This Ones For You
"This one'll never sell, they'll never understand I don't even sing it well, I try but I just can't But I sing it every night and I fight to keep it in " Barry Manilow
As I stand in front of the wide, picture window of the restaurant watching the night life of Gurney Drive, Penang, Malaysia, my thoughts drift back to an earlier time. I often came here to eat supper with my sifu, the late Cho Hong-Choy. That was twenty-five years ago.
Penang has changed. And I am no longer a teenager. But, I recall…
I recall Cho Hong-Choy giving me a small notebook. I've had it now for a quarter of century, and have reviewed it thousands of times. The paper has yellowed. But, until this night, I never really thought about how this notebook had followed me around the world for so long.
Twenty-five years is, in one sense, a long time, and the plentiful new buildings in the Gurney Drive area reflect the passage of time. I suspect that these developments may have given birth to lots of millionaires. But, twenty-five years is also a very short time; and I wonder how much of the content of this small notebook have I truly comprehended and understood?
Certainly spending such a long time to investigate the content of such a little notebook is not going to make one a millionaire. And for some, such an act is a waste of life. But then, how can anyone measure the knowledge contained in notebook or its contribution to both myself and to the world we all live in?
This book records that the cultivation of advanced martial art involves three different domains: the mind (spirit), body, and breathing (or Qi). And it goes on to explain how they each must be understood, synchronized, and unified before a true mastery of martial art can be attained.
It records how every small detail needs to be investigated in order to know each domain. And how a platform was designed for that purpose - to investigate the small details, such as inhaling/exhaling, expanding/contracting, penetrating/withdrawing, coiling/recoiling . . . And that a platform or set named Siau Lien Tou (Xiao Lian Tou in mandarin).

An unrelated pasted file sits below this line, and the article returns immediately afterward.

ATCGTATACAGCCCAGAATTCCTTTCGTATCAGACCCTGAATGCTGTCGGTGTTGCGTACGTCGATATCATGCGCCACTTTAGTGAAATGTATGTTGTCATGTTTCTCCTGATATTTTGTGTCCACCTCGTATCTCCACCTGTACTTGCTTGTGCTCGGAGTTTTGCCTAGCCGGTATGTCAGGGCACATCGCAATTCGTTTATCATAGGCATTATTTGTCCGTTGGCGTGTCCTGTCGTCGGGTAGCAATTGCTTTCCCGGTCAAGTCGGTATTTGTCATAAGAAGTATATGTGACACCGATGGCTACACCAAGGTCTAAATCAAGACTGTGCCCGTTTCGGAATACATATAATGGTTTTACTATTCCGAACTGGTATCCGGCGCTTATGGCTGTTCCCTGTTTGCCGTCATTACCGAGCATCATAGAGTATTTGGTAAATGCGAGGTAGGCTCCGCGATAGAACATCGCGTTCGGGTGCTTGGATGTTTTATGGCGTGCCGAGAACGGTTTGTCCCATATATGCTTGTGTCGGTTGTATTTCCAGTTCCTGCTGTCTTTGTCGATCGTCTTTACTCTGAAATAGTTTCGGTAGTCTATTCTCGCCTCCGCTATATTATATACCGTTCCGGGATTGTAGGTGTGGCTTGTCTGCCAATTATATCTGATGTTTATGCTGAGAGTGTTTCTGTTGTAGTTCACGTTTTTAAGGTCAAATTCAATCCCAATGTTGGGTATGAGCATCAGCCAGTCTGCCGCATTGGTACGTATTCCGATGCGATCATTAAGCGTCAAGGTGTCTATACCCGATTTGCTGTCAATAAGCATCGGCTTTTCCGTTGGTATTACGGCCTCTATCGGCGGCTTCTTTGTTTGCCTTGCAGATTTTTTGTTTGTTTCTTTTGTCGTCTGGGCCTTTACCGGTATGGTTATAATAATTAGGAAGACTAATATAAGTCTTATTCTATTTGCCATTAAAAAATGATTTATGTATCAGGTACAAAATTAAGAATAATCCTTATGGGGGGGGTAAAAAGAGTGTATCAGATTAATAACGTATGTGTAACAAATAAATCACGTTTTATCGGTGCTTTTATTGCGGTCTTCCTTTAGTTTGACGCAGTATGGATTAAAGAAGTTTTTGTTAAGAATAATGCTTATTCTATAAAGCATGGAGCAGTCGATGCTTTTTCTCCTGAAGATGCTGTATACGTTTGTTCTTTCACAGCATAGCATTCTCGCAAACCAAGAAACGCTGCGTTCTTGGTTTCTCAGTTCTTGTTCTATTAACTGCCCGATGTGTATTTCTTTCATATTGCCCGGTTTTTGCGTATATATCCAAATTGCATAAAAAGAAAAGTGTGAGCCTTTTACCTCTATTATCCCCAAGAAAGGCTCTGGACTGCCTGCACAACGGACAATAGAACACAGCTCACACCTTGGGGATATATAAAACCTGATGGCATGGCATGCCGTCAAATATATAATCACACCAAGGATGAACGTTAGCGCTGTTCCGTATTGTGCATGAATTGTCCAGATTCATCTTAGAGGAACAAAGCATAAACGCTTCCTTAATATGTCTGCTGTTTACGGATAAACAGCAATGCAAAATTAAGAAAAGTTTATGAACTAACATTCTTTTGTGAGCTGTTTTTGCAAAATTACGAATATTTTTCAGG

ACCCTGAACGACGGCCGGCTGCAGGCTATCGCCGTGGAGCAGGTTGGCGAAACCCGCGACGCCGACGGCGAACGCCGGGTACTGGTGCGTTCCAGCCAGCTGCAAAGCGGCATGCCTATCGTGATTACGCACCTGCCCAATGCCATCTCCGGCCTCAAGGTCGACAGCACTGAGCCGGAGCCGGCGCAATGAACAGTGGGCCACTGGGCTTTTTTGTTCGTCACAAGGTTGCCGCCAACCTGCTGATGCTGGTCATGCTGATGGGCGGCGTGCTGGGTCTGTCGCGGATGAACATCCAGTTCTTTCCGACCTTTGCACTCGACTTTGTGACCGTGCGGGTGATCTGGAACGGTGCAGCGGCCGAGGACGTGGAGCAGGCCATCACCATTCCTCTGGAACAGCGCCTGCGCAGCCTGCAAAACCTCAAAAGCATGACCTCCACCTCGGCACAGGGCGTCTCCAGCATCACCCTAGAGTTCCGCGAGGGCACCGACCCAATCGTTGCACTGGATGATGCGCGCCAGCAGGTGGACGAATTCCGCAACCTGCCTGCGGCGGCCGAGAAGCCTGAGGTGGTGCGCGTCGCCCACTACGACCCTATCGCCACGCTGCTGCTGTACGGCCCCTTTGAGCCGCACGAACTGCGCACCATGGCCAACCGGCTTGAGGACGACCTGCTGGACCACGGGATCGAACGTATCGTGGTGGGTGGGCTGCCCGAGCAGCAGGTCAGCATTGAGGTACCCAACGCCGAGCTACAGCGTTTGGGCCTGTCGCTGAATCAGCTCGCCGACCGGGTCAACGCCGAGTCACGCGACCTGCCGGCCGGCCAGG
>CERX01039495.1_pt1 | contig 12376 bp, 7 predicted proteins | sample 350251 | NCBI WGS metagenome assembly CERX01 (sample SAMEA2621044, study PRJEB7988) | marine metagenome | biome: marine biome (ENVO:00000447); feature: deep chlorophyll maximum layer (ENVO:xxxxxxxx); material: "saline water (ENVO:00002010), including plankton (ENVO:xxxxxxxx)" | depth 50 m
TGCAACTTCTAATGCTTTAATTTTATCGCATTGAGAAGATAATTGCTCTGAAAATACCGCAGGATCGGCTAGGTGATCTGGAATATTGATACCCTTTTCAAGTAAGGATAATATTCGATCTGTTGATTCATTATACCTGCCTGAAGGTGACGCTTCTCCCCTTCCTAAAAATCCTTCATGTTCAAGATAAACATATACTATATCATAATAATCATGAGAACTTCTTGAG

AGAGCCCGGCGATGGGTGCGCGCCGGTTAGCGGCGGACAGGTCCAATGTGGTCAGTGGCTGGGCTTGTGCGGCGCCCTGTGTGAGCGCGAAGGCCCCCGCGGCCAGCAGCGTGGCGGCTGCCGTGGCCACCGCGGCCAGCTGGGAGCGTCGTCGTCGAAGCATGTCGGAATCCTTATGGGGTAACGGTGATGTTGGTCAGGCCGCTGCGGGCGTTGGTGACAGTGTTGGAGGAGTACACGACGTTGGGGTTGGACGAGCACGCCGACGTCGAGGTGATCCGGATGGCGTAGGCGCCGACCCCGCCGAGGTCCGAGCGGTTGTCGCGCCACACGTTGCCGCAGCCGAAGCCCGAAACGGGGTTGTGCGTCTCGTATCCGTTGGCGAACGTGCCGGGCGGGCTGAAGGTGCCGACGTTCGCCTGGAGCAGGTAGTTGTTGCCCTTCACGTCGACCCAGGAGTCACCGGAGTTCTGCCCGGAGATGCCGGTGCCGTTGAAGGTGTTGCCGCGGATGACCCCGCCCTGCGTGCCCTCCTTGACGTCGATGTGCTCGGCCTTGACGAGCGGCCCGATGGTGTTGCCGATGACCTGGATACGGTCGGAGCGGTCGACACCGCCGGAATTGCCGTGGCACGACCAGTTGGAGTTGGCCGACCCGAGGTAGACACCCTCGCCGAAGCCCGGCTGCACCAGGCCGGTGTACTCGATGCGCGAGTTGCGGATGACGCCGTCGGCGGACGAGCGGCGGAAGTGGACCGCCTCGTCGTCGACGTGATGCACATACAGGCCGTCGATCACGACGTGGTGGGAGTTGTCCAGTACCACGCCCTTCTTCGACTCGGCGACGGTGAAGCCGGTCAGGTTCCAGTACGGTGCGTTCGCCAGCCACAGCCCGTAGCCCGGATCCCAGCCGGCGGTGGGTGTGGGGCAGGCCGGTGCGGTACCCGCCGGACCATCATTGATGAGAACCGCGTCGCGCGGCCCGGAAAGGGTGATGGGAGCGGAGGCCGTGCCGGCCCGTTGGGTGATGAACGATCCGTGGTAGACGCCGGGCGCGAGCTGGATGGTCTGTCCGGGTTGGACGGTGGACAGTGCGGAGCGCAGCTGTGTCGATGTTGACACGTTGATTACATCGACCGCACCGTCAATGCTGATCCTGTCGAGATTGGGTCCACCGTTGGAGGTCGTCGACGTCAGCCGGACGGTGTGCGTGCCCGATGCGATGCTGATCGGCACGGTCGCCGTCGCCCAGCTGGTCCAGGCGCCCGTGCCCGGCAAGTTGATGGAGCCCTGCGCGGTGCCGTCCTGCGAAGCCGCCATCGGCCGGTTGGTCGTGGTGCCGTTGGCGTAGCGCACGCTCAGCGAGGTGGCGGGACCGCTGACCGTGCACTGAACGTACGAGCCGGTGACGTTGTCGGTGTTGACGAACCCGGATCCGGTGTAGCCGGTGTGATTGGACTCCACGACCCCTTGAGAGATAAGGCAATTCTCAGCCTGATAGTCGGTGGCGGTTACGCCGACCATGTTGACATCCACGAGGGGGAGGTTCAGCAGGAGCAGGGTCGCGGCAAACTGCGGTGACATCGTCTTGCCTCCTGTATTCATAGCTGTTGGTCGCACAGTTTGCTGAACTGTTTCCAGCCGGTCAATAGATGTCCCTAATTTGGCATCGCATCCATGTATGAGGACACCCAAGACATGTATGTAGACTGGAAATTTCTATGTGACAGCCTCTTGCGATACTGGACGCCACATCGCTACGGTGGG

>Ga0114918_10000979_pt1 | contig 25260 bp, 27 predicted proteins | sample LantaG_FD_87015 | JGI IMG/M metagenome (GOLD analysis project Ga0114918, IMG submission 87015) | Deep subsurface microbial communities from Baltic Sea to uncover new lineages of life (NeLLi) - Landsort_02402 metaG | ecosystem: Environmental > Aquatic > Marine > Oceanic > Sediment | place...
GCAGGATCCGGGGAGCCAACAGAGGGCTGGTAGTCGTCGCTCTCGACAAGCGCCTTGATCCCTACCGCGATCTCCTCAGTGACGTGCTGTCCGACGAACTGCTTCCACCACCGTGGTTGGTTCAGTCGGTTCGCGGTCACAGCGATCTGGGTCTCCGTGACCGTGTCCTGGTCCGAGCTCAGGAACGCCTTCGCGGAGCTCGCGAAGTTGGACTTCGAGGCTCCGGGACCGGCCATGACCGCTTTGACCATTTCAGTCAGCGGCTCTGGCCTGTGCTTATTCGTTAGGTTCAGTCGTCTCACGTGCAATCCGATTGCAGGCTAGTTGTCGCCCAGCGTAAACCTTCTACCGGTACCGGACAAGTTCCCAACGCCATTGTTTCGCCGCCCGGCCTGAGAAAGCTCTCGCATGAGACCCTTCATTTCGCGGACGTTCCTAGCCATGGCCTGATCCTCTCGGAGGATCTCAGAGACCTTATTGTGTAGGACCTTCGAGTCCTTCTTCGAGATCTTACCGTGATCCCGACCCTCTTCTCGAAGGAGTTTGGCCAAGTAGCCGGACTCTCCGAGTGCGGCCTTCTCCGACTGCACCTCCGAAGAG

One small detail referenced in the book, for instance, concerns issuing force or Fa Jing. The word "Jing" in chinese means "force that travels a path." So, path is a key for issuing force. But what exactly is a "path"? Which "path"? Some link the topic to using ground-power; some link the topic to using spiral trajectory; some link the topic to body-structure, either static or dynamic; some link the topic to the in-depth focusing of intention; some link the topic to the use of body-weight to accelerate; some link.... But has anyone linked the "path" to the twelve meridians of the hands and legs in Traditional Chinese Medicine? What is a meridian? A Path.
Then, it comes to changing the path. The path that the force takes may need to change when the opponent changes the path of his force. What if the path becomes blocked? Or if the path is intercepted? Or should we purposely want to deceive an opponent who is "listening" to our force? What if the path is…? So many things to investigate.
How is the path related to breathing? Everything action needs oxygen. So how does our breathing effect the generation of force? How does it effect the acceleration of force? How will it effect the spine's adapting? Those didn't even come to picture yet. How about shifting one's thinking and examining how breathing effects the physical or chemical reactions in one's own body?
Details, details, more details ... so many other details we need to experience for ourselves. Studying doesn't mean understanding. Believing doesn't mean truly knowing.
Yes, twenty-five years have passed… and I wonder what percentage of the stanzas that make up that small notebook have I truly comprehended? What percentage of my body -- mind, physical, and breathing -- have I understood?
I can see the sun raising from the horizon of the sea and I love the morning sunshine with it's fresh air…
Some say that creation began with a dream, then it was planned out in every detail, and only then finally executed. There is no short cut…
Lots of buildings can be built in twenty-five years. But how much can one learn about oneself in a quarter of a century? Who am I?
"…This one's for you wherever I go To say the things I should have said, things that you should know This one's to say that all I can do Is hope that you will hear me sing 'cause this one's for you…"